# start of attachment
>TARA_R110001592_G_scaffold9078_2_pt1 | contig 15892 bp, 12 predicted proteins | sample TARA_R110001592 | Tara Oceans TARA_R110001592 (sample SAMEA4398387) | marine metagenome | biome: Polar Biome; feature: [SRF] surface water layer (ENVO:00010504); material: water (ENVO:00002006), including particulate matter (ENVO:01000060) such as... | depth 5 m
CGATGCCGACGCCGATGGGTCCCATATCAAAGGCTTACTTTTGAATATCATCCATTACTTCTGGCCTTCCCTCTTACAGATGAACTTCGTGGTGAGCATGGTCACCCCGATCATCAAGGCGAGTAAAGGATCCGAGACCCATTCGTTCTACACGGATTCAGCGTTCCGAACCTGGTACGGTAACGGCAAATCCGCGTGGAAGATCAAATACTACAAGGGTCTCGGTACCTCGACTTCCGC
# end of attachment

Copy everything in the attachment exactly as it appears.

>TARA_R110001592_G_scaffold9078_2_pt1 | contig 15892 bp, 12 predicted proteins | sample TARA_R110001592 | Tara Oceans TARA_R110001592 (sample SAMEA4398387) | marine metagenome | biome: Polar Biome; feature: [SRF] surface water layer (ENVO:00010504); material: water (ENVO:00002006), including particulate matter (ENVO:01000060) such as... | depth 5 m
CGATGCCGACGCCGATGGGTCCCATATCAAAGGCTTACTTTTGAATATCATCCATTACTTCTGGCCTTCCCTCTTACAGATGAACTTCGTGGTGAGCATGGTCACCCCGATCATCAAGGCGAGTAAAGGATCCGAGACCCATTCGTTCTACACGGATTCAGCGTTCCGAACCTGGTACGGTAACGGCAAATCCGCGTGGAAGATCAAATACTACAAGGGTCTCGGTACCTCGACTTCCGC